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Thing Tank

From the strange specimen of Paul Ryan to Uber’s big dropoff


Protesters protesting Marco Rubio’s vote to confirm former ExxonMobil head Rex Tillerson for secretary of state redefined the notion of a picket sign when they taunted the senator with a human spine, winning much acclaim. But protesters protesting Paul Ryan took it a step further and redefined Paul Ryan. Last Thursday, the Wikipedia entry for invertebrates briefly included the singular spineless species of House Speaker/De Facto Presidential Personal Trainer Paul Ryan among the insects, corals, and “others” (“sponges, other worms, etc.”). The alternative fact remained only a few hours before Wikipedia corrected the entry and removed Ryan, noting “most invertebrates are actually really solid dudes.”



And the award for performance by an ensemble cast goes to . . . Winona Ryder’s face at the SAG Awards. Her free-wheelin’ wincing, grimacing, and fist-pumping through costar David Harbour’s fiery acceptance speech (“Stranger Things” won for ensemble cast in a drama) was as lovably unhinged as her performance in the sci-fi series, so the fact that she appeared to be trying to swallow a defiant hummingbird actually seemed right in line with her character. Glaringly absent from Harbour’s rousing political speech: Any call for justice for Barb.


According to a report in the Wall Street Journal, Swedish furniture retailer/marriage destroyer Ikea has “plans to roll out soon what it calls its first ‘open source’ sofa,” allowing customers to “hack” pieces of furniture and customize them to their needs. The company calls the forthcoming line Delaktig, and says the project “challenges the traditional concept of comfort” — which I gotta say sounds a lot like the bed I already have from Ikea. Unfortunately, customers will not be able to customize their own product names, leaving whatever FLERFENBURGLE is to furnish only the empty quarters of your dreams.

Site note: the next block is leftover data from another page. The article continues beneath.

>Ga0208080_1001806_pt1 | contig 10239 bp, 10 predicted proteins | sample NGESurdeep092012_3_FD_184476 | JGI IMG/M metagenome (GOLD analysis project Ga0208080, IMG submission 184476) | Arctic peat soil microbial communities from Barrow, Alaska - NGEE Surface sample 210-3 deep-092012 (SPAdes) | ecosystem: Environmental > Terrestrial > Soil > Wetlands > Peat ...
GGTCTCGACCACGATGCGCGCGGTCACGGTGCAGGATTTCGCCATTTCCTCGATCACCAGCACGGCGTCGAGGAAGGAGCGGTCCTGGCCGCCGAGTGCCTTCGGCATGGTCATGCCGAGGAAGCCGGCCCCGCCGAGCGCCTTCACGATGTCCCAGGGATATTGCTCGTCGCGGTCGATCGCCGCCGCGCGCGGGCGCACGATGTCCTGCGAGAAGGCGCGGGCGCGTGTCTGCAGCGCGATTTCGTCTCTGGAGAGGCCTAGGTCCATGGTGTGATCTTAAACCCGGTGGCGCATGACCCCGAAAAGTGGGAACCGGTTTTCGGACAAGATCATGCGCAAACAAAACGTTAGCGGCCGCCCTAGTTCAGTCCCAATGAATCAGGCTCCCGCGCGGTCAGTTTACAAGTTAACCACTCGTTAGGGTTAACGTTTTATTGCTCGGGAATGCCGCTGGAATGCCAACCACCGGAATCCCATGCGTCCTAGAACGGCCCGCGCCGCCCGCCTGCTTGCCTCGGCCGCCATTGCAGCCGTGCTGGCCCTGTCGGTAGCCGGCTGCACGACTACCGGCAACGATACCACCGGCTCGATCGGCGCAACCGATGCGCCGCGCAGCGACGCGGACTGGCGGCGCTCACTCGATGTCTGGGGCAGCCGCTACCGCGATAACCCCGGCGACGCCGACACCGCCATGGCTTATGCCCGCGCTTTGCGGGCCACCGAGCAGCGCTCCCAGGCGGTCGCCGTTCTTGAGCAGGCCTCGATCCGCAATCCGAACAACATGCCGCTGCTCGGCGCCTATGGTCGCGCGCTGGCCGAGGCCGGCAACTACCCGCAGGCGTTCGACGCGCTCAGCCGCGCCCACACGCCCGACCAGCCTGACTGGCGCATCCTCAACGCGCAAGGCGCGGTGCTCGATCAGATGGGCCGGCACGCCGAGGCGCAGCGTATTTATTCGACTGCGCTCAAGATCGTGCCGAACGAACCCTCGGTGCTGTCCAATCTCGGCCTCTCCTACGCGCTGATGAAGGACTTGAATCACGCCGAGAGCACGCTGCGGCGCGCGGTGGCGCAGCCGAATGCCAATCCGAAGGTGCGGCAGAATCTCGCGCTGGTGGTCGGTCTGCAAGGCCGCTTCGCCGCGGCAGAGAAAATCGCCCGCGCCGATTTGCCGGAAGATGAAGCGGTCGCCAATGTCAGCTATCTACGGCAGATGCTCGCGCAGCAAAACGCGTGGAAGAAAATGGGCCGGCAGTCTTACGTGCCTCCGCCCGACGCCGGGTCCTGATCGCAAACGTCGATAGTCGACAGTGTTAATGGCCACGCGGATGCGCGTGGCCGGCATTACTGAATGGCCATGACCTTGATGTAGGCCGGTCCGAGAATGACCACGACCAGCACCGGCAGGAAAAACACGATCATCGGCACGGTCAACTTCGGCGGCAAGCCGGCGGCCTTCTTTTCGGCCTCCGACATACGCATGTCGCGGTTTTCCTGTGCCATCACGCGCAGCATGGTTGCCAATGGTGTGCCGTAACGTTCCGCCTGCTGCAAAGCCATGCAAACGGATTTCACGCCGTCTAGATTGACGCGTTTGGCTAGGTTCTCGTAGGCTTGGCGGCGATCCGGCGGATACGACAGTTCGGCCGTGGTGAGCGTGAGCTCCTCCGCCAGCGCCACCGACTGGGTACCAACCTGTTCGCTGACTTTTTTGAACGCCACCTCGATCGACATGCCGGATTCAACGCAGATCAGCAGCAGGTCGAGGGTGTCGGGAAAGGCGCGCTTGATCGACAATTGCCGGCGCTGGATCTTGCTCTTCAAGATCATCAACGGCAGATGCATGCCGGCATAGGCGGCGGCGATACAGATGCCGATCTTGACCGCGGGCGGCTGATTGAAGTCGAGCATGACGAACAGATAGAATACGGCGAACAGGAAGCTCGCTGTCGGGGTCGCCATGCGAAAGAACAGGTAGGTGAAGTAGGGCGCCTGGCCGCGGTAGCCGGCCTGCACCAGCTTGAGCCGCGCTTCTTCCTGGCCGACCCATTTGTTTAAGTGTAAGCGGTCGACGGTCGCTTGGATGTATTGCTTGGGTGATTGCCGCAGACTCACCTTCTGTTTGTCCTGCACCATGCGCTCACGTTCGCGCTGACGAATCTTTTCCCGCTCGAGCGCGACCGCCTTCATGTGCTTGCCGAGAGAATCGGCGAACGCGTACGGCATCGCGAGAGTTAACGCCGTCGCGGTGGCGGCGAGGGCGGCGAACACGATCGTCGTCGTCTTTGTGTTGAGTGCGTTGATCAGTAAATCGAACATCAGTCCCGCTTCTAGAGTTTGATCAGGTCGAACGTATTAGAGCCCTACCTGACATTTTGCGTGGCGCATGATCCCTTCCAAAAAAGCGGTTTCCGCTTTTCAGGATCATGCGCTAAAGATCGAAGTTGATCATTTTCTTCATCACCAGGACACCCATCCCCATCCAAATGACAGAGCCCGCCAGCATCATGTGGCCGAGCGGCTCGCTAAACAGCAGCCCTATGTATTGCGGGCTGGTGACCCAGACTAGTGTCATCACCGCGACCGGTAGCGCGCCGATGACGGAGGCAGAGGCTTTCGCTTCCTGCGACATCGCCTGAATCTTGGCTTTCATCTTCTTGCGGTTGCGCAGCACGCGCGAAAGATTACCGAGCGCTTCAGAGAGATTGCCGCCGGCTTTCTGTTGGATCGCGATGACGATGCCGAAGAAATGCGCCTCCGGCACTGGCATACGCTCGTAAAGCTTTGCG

Thousands of users deleted their Uber accounts after the rideshare company continued to pick up passengers during a taxi strike in solidarity with a protest at JFK Airport against President Trump’s travel executive order. Uber CEO Travis Kalanick (who serves as an economic adviser to Trump) tried to assure the departing masses that the company would compensate affected drivers for lost wages, but many had already decamped to Lyft, which just donated $1 million to the ACLU and is . . . (wait for it) partially financed by Trump advisers. Now trending:


Michael Andor Brodeur can be reached at mbrodeur@globe.com. Follow him on Twitter: @MBrodeur